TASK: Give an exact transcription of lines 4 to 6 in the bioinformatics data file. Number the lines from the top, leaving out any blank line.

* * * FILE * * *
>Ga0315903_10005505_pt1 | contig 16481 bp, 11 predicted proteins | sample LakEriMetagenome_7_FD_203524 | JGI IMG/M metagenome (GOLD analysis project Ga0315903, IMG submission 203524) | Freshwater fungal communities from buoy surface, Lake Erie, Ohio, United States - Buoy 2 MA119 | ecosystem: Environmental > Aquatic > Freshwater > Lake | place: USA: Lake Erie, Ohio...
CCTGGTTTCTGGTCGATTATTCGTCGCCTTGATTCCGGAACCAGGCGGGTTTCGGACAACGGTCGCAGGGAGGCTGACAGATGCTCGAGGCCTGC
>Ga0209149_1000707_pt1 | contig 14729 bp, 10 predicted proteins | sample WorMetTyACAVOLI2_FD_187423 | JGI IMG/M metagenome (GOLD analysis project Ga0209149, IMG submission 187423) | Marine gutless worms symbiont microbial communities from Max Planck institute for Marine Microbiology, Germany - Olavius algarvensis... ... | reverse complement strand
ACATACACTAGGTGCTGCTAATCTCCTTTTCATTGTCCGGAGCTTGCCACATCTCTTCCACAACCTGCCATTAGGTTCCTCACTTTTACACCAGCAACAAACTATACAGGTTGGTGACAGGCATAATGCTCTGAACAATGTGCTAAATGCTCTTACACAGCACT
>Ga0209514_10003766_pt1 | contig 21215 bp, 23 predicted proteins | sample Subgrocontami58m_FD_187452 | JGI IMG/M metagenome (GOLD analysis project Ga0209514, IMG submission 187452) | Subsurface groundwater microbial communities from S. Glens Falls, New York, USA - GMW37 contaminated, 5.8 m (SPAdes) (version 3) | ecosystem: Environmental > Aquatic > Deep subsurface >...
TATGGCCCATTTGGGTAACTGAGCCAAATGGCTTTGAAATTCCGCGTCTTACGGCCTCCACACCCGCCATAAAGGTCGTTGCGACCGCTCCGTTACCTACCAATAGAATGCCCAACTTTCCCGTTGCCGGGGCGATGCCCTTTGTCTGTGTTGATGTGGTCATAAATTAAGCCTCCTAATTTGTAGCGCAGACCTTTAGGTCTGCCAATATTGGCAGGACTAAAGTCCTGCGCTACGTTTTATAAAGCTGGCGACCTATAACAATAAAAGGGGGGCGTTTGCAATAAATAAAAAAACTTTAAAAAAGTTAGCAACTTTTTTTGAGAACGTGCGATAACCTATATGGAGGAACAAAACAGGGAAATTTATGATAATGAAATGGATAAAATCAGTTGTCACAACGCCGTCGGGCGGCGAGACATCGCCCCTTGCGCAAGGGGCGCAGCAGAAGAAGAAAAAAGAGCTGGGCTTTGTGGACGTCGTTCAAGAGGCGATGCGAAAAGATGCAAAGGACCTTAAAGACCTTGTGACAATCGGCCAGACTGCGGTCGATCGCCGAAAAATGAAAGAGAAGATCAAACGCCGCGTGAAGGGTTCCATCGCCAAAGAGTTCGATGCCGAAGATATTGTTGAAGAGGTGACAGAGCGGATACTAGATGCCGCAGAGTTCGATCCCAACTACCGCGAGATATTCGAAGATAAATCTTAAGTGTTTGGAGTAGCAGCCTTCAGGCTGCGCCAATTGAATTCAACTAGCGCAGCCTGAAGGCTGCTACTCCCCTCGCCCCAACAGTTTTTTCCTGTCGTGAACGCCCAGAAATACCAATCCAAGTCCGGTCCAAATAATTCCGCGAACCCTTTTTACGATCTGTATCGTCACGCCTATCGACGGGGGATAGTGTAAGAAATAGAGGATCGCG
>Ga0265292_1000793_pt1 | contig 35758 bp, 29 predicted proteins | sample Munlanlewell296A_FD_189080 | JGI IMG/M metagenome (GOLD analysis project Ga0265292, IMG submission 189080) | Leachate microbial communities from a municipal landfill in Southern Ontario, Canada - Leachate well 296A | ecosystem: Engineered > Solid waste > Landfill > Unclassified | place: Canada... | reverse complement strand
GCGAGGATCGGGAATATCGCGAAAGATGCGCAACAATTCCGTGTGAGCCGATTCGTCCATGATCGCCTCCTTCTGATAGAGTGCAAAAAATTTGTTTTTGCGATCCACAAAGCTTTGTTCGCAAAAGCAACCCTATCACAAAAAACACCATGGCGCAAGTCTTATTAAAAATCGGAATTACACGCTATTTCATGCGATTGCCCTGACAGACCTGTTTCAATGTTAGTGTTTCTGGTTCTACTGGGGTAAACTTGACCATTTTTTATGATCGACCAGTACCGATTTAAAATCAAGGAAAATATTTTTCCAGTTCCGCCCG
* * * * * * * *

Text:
ACATACACTAGGTGCTGCTAATCTCCTTTTCATTGTCCGGAGCTTGCCACATCTCTTCCACAACCTGCCATTAGGTTCCTCACTTTTACACCAGCAACAAACTATACAGGTTGGTGACAGGCATAATGCTCTGAACAATGTGCTAAATGCTCTTACACAGCACT
>Ga0209514_10003766_pt1 | contig 21215 bp, 23 predicted proteins | sample Subgrocontami58m_FD_187452 | JGI IMG/M metagenome (GOLD analysis project Ga0209514, IMG submission 187452) | Subsurface groundwater microbial communities from S. Glens Falls, New York, USA - GMW37 contaminated, 5.8 m (SPAdes) (version 3) | ecosystem: Environmental > Aquatic > Deep subsurface >...
TATGGCCCATTTGGGTAACTGAGCCAAATGGCTTTGAAATTCCGCGTCTTACGGCCTCCACACCCGCCATAAAGGTCGTTGCGACCGCTCCGTTACCTACCAATAGAATGCCCAACTTTCCCGTTGCCGGGGCGATGCCCTTTGTCTGTGTTGATGTGGTCATAAATTAAGCCTCCTAATTTGTAGCGCAGACCTTTAGGTCTGCCAATATTGGCAGGACTAAAGTCCTGCGCTACGTTTTATAAAGCTGGCGACCTATAACAATAAAAGGGGGGCGTTTGCAATAAATAAAAAAACTTTAAAAAAGTTAGCAACTTTTTTTGAGAACGTGCGATAACCTATATGGAGGAACAAAACAGGGAAATTTATGATAATGAAATGGATAAAATCAGTTGTCACAACGCCGTCGGGCGGCGAGACATCGCCCCTTGCGCAAGGGGCGCAGCAGAAGAAGAAAAAAGAGCTGGGCTTTGTGGACGTCGTTCAAGAGGCGATGCGAAAAGATGCAAAGGACCTTAAAGACCTTGTGACAATCGGCCAGACTGCGGTCGATCGCCGAAAAATGAAAGAGAAGATCAAACGCCGCGTGAAGGGTTCCATCGCCAAAGAGTTCGATGCCGAAGATATTGTTGAAGAGGTGACAGAGCGGATACTAGATGCCGCAGAGTTCGATCCCAACTACCGCGAGATATTCGAAGATAAATCTTAAGTGTTTGGAGTAGCAGCCTTCAGGCTGCGCCAATTGAATTCAACTAGCGCAGCCTGAAGGCTGCTACTCCCCTCGCCCCAACAGTTTTTTCCTGTCGTGAACGCCCAGAAATACCAATCCAAGTCCGGTCCAAATAATTCCGCGAACCCTTTTTACGATCTGTATCGTCACGCCTATCGACGGGGGATAGTGTAAGAAATAGAGGATCGCG